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καί νιν ὄμρροι, κ.τ.λ. The poet is thinking of Niobe's petrified form among the lonely mountain-crags ( Il. 24.614νῦν δέ που ἐν πέτρῃσιν, ἐν οὔρεσιν οἰοπόλοισιν, ἐν Σιπύλῳ”). ‘The rain and the snow never leave her, as she pines with grief’: i.e. she is amid the storms that visit snow-crowned Sipylus throughout the year. By these words the poet wishes to call up a general image of bleak and stormbeaten solitude. Niobe's own weeping is then described by τέγγει δ᾽, etc. Now, if we kept the MS. ὄμβρῳ, that dat. would go closely with τακομέναν: ‘as she melts, flows down, with rain’ (or ‘with water’), ‘the snow never leaves her.’ Thus τέγγειδειράδας would be anticipated, and in a prosaic manner; viz., by words suggesting that the appearance of weeping is due to water trickling down the rock. This is the true reason for preferring ὄμβροι to ὄμβρῳ. It is no argument against “ὄμβρῳ” that “χιών τ᾽” would answer to “τέγγει θ᾽” (for “τε” irregularly placed, cp. O.T. 258 n.). With “ὄμβροι, θ᾽” could still follow “τέγγει”, but “δ᾽” is better.—For the constr. “ὄμβροι...χιών τ᾽ οὐ λείπει” (verb agreeing in number with nearest subject) cp. 1132 f.: O.C. 7 “στέργειν γὰρ αἱ πάθαι με χὡ χρόνος ξυνὼν μακρὸς διδάσκει” (n.).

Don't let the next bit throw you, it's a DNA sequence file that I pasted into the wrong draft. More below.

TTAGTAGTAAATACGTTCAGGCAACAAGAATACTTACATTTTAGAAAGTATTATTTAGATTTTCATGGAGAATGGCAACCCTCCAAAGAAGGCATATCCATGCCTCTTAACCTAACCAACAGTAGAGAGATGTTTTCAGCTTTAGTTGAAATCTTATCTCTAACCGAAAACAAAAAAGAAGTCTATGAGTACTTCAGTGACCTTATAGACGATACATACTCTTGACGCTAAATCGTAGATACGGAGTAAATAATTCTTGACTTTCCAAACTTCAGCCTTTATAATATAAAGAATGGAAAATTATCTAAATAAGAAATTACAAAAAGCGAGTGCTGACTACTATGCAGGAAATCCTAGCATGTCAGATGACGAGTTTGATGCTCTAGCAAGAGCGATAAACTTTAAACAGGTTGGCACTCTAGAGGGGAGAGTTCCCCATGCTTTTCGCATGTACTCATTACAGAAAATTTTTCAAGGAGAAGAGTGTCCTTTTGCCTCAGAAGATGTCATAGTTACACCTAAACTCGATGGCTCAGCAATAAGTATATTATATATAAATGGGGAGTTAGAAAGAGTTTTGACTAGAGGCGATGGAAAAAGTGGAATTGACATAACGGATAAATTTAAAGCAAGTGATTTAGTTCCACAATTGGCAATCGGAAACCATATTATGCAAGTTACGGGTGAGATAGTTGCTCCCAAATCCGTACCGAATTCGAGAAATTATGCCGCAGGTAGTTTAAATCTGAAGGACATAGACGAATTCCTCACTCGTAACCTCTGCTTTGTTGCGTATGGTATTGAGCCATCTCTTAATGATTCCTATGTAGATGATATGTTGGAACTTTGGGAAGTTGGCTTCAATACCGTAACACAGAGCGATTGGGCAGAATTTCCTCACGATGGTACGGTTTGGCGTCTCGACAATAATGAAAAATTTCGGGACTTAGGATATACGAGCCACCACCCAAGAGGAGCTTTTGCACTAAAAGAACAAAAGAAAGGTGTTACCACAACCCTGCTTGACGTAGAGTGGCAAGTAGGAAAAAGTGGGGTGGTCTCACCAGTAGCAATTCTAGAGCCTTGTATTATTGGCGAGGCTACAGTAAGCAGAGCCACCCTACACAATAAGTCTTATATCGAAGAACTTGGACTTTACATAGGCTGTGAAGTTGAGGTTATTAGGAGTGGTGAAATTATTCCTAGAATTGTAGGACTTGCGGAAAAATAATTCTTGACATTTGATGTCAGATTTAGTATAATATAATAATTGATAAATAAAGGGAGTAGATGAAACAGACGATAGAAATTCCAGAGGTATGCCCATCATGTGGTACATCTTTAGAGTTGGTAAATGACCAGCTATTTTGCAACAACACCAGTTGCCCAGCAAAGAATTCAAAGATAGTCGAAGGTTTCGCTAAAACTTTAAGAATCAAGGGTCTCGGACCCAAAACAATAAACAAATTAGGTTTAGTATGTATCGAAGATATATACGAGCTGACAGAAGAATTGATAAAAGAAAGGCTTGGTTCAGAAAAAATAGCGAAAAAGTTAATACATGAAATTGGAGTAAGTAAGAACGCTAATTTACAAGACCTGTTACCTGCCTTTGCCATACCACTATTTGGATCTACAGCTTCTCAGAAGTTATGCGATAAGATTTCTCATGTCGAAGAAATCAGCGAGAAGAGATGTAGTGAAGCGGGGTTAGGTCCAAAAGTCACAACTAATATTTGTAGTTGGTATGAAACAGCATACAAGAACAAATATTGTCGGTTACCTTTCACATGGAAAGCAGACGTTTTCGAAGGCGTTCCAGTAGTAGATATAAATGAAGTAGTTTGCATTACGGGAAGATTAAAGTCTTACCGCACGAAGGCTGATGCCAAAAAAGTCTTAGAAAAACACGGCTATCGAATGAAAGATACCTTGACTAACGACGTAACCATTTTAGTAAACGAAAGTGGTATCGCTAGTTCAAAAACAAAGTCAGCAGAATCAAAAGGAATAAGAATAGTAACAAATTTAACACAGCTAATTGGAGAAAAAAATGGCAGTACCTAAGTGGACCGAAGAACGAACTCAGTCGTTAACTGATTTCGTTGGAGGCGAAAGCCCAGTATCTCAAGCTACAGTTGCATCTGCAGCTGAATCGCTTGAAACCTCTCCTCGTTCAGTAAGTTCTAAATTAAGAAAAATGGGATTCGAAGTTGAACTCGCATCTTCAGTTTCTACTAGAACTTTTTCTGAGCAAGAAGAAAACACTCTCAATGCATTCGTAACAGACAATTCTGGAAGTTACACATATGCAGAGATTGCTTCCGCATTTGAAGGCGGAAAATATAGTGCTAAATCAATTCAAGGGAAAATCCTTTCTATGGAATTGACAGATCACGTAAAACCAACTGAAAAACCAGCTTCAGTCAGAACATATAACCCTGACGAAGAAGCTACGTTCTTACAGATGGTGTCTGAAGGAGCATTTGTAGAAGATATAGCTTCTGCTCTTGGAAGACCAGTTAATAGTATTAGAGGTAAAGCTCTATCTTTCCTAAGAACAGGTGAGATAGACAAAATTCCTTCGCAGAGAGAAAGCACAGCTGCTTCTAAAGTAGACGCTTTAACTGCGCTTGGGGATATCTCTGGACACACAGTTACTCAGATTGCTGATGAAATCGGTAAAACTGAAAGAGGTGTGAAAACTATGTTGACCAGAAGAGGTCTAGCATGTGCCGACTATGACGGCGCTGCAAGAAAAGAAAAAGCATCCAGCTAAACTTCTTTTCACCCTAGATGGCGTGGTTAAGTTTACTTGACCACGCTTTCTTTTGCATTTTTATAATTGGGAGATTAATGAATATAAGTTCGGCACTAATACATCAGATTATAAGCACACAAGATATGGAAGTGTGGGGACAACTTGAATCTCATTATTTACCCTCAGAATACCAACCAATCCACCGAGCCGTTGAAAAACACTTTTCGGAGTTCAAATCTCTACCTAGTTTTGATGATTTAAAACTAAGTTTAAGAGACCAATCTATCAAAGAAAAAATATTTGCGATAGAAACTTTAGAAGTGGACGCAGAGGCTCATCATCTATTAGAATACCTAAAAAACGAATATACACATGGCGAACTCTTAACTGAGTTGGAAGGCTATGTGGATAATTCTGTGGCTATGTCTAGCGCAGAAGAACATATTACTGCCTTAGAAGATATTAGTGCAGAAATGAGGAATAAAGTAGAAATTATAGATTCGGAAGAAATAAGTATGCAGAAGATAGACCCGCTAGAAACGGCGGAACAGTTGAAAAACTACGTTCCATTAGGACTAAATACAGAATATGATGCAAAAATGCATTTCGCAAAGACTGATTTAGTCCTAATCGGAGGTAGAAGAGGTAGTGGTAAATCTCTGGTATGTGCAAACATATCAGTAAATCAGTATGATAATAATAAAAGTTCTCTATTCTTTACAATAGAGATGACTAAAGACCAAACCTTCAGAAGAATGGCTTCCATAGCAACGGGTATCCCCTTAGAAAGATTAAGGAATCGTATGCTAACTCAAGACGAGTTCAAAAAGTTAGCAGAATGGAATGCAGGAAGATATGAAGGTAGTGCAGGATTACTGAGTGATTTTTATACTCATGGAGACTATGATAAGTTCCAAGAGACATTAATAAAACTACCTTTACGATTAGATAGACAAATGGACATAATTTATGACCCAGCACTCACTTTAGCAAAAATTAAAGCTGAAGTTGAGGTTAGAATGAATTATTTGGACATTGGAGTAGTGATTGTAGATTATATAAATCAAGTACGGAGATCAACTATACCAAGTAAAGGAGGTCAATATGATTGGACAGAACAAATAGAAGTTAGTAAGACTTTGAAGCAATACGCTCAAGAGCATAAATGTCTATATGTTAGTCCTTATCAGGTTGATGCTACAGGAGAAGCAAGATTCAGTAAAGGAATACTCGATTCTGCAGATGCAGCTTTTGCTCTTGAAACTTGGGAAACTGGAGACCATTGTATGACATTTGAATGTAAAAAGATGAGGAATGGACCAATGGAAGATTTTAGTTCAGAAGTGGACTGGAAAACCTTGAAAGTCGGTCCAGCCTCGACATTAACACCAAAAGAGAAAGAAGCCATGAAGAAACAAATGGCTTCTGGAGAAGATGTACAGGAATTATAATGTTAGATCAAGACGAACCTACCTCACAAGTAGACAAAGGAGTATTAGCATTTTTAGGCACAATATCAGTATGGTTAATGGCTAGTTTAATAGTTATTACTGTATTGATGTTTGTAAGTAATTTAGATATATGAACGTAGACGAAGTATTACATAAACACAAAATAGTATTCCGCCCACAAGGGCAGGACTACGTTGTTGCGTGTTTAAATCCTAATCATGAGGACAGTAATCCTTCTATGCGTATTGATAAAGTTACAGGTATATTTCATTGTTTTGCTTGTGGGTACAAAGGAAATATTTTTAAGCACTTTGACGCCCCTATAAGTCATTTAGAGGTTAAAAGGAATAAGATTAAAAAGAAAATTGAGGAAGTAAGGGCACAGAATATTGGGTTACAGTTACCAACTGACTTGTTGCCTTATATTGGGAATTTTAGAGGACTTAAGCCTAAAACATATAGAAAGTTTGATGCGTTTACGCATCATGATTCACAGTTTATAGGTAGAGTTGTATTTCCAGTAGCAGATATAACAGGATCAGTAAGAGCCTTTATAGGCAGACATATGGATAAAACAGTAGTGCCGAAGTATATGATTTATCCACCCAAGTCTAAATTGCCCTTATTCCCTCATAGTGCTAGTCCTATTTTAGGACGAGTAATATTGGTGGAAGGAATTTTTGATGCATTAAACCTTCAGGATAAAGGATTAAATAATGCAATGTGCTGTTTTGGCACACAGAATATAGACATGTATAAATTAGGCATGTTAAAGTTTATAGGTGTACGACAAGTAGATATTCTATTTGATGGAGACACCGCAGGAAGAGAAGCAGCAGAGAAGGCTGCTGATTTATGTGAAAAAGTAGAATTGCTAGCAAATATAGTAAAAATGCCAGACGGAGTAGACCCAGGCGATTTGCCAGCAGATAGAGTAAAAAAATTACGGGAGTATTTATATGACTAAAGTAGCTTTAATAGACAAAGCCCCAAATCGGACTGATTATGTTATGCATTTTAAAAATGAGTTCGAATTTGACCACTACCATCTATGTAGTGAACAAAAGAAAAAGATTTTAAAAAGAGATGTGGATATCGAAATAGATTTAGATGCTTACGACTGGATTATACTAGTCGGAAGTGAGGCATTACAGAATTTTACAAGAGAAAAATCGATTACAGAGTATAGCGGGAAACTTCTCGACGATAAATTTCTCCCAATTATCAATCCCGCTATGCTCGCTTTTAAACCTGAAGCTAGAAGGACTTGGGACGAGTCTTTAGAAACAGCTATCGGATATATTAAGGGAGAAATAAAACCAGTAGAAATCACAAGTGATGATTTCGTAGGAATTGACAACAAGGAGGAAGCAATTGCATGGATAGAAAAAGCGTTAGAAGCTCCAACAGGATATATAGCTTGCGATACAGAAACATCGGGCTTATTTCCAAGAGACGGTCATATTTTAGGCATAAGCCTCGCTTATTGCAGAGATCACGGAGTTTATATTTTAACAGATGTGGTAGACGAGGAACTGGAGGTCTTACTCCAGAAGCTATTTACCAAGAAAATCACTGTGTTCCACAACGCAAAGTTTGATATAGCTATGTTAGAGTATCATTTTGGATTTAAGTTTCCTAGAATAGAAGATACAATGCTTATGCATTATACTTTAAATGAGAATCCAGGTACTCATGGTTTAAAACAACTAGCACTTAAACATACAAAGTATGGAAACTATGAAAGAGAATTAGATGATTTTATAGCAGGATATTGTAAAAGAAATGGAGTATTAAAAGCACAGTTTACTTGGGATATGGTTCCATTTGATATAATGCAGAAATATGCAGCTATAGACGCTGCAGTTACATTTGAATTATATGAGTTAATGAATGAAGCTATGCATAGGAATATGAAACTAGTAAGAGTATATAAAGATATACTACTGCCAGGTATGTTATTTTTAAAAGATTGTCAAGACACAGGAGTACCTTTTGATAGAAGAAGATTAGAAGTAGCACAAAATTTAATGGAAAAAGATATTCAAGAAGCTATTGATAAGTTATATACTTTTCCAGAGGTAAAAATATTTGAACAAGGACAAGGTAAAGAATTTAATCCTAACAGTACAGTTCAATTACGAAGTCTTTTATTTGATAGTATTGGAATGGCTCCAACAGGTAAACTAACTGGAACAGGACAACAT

χιών is taken by Wecklein as=‘snowwater’ (Eiswasser). The only passage which seems to favour that sense is Eur. Tro. 1066Ἰδαῖα...νάπη χιόνι κατάρυτα ποταμίᾳ”, but there the adj. makes the difference: ‘snow carried down streams’ can be only ‘snow-water.’ In Andr. 215Θρῄκην χιόνι τὴν κατάρρυτον” means merely, ‘on which snow falls thickly.’ Cp. Quintus Smyrnaeus 1. 293 “ὑπαὶ Σιπύλῳ νιφόεντι.

οὐδαμά: cp. 763.


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hide References (5 total)
  • Commentary references from this page (5):
    • Euripides, Andromache, 215
    • Euripides, Trojan Women, 1066
    • Sophocles, Antigone, 1132
    • Sophocles, Antigone, 763
    • Homer, Iliad, 24.614
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